“Make note that this pod is sealed under the authority of the Draconic Assembly,” Marcus repeated. “Only an envoy of the Assembly is allowed to reopen it.”
“You already said so, Sir,” the guard captain replied. Marcus could tell he was annoyed. The helmet’s voice modulator couldn’t conceal the fact.
“Knock it off, Captain. I was told this was a secure facility, but assassins, at least four of them, got inside. Impossible without inside aid, wouldn’t you say?”
“If you say so.”
The man was reacting as if the whole affair was a personal attack on him. It was in his voice, in his stance. He didn’t even try to conceal it. The man in charge of security. Takes this as a personal slight. And he’s been ordered to attend to this personally, which for him is another slap in the face. Marcus stepped in close, looking straight into the helmet’s eyepieces. “Any luck finding out who done it? No? I’m not surprised,” Marcus said and watched the Cerberus leader tense up even more.
“It’s not your fault,” he continued. “Nothing you could have done to prevent it. The intruders were using a Dragon Order cover, and appeared to have the necessary clearances, including Dark Omega-level security protocols.” Marcus flashed the black override cylinder he’d gotten from Balack. The captain relaxed a little bit. “And I know who their inside man was. Or should I say, woman? A hasty, ill-informed decision, but one that was taken with the best interests of all in mind. I, for one, do not blame her. Let’s just put this thing behind us, Captain. I didn’t die. The Maiden wasn’t compromised. The assassins paid with their lives. The traitor was redeemed. The Dragon is satisfied, I’m satisfied, and I’ll make sure the board knows this. In fact,” Marcus added, “I’ll make sure to mention how smoothly things have proceeded after you personally took charge.” The captain’s shoulders came down an inch. “Thank you for your help, Captain. I’ll show myself out.”
Marcus went back upstairs, using the secret way and staff-only passages he had lifted from Kawme’s head, heading for the vehicle bay on the second above-ground floor. He had to fight the urge to run. He had remained outwardly calm throughout his stay, despite all challenges thrown at him. But now, so close to being able to extract the Maiden, his human heritage threatened to overpower his self-control.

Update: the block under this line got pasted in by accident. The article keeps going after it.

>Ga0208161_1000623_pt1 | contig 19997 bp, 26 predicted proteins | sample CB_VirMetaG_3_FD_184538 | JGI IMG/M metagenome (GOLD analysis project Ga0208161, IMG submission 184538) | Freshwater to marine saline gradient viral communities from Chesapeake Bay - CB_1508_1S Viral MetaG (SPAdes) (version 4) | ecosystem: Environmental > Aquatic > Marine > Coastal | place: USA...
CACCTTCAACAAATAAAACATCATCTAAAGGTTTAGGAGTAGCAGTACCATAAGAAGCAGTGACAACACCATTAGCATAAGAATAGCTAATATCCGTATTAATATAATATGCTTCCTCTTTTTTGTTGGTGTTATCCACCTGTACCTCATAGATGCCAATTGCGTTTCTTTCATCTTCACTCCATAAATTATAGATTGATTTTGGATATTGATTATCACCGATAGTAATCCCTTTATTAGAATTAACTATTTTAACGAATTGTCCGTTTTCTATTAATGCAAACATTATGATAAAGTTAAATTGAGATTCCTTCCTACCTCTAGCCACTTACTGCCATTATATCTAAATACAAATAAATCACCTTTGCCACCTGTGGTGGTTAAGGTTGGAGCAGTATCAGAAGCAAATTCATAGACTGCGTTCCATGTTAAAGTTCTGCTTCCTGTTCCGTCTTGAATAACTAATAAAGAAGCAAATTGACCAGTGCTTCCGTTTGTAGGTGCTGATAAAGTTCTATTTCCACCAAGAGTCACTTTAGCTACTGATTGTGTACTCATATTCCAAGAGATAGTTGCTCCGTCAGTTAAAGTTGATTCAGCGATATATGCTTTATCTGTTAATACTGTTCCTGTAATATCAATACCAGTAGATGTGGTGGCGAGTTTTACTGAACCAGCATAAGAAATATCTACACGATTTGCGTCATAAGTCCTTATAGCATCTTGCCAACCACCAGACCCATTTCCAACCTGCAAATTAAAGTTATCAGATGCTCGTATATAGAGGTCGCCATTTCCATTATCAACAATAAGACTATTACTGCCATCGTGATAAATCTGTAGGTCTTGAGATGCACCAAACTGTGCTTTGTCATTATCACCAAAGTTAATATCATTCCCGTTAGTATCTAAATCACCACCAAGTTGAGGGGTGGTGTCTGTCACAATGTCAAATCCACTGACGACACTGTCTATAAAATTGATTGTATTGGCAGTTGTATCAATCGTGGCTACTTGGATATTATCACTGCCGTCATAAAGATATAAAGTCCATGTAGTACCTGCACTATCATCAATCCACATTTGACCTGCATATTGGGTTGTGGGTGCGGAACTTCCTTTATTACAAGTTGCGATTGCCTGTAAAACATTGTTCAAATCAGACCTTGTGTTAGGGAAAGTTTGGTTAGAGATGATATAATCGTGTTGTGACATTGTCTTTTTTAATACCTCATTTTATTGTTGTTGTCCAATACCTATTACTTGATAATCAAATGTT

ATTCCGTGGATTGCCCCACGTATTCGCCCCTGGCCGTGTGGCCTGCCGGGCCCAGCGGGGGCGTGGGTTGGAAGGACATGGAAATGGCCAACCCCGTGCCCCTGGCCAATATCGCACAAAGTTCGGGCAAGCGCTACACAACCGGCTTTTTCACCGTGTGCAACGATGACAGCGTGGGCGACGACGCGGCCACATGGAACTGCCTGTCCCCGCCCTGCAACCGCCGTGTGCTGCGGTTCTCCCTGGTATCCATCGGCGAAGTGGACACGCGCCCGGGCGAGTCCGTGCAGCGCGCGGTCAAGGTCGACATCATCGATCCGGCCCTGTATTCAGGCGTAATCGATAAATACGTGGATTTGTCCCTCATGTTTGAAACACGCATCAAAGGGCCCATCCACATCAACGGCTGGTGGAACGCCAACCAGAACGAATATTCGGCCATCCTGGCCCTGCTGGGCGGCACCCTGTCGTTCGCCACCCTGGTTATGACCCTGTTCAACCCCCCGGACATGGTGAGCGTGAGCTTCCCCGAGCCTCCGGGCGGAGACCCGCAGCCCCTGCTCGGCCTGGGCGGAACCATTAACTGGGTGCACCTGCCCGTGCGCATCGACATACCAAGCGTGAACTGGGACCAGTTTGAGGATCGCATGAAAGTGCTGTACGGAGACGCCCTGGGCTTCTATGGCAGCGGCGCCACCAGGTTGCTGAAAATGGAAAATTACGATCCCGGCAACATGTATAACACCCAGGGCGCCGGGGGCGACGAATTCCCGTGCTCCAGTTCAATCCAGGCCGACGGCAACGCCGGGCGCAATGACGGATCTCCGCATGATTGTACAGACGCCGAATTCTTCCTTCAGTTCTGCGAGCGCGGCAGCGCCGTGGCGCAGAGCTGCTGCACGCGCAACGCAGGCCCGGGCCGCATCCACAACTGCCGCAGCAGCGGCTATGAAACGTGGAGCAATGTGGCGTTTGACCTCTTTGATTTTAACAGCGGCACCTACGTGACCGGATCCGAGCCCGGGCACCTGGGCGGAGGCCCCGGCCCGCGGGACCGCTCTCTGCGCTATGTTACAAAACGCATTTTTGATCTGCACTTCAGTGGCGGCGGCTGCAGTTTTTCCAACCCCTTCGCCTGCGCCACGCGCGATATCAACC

What if the Maiden tried to run? Would Balack and Kwame be able to hold on to her, without destroying the cyber-shell? Could they even deal with her if she got violent? If even half of what Haides hinted at, they probably couldn’t. Marcus Aurelian, the prodigal legate. It turns out he’s the same as everybody else. Hope, not logic, is what he’s left with at the end of the day. If Haides could see me now...
The Maiden had neither run nor gotten violent.
Instead, she was standing in her custom tailor-made white librarian’s robes, next to a polished black limousine. A gold rose, with the words ‘Rose Royal’ in golden filigree next to the emblem. The symbol of the number one hotel brand in the Coalition. The aircar even came with a human driver—a clear luxury statement—dressed in the blue-and-gold livery of the hotel.
Marcus walked over. He could see his three Dragonsworn sitting inside the limo. Where they not supposed to watch her, not have her stand watch?
The Maiden smiled at him as he drew closer. “Were you afraid I’d run away?” she whispered and took his hand.
“A little,” he admitted. “I hoped you wouldn’t. My heart was sure, but my head wasn’t.”
“You’re so cute, Marcus,” she said and kissed him on the cheek.
“Don’t overdo it,” he whispered back. “They could be watching.”
“Cal is a man-eater, isn’t she? You already had a romantic lunch on your first date, didn’t you? Flirting is in character for her.”
“In that case,” Marcus said and pulled the Maiden closer. He kissed her on the mouth. She kissed him back.
“You’re attracted to her,” the Maiden said after they pulled apart. Her voice was accusing, but her eyes playful.
“I was,” he admitted. “Until she tried to have me killed. That complicated our relationship. We’re on a break now.”
Kwame popped the door from the inside. “Boss. Library lady. We should be going. You can make out in the car if you need to.”
Still holding Marcus, the Maiden got into the car and pulled him after her. There was no making out in the back seat, but the Maiden sat close and didn’t let go of his hand.
The flying vehicle sped out of the hangar bay and into the night traffic. It was nice to be able to sit back and relax rather than go full speed straight into oncoming traffic. The limo climbed up high, above the topmost of the level of the triple-trapezoid floating city, so the passengers had an unobstructed view. The sun had disappeared beneath the cloudy horizon, but the city was awash with light. The Rose Royal towered high above the block structure of the layer below, dressed in rose-hued gold and polished to perfection. The limousine headed for the landing area in front of the reception.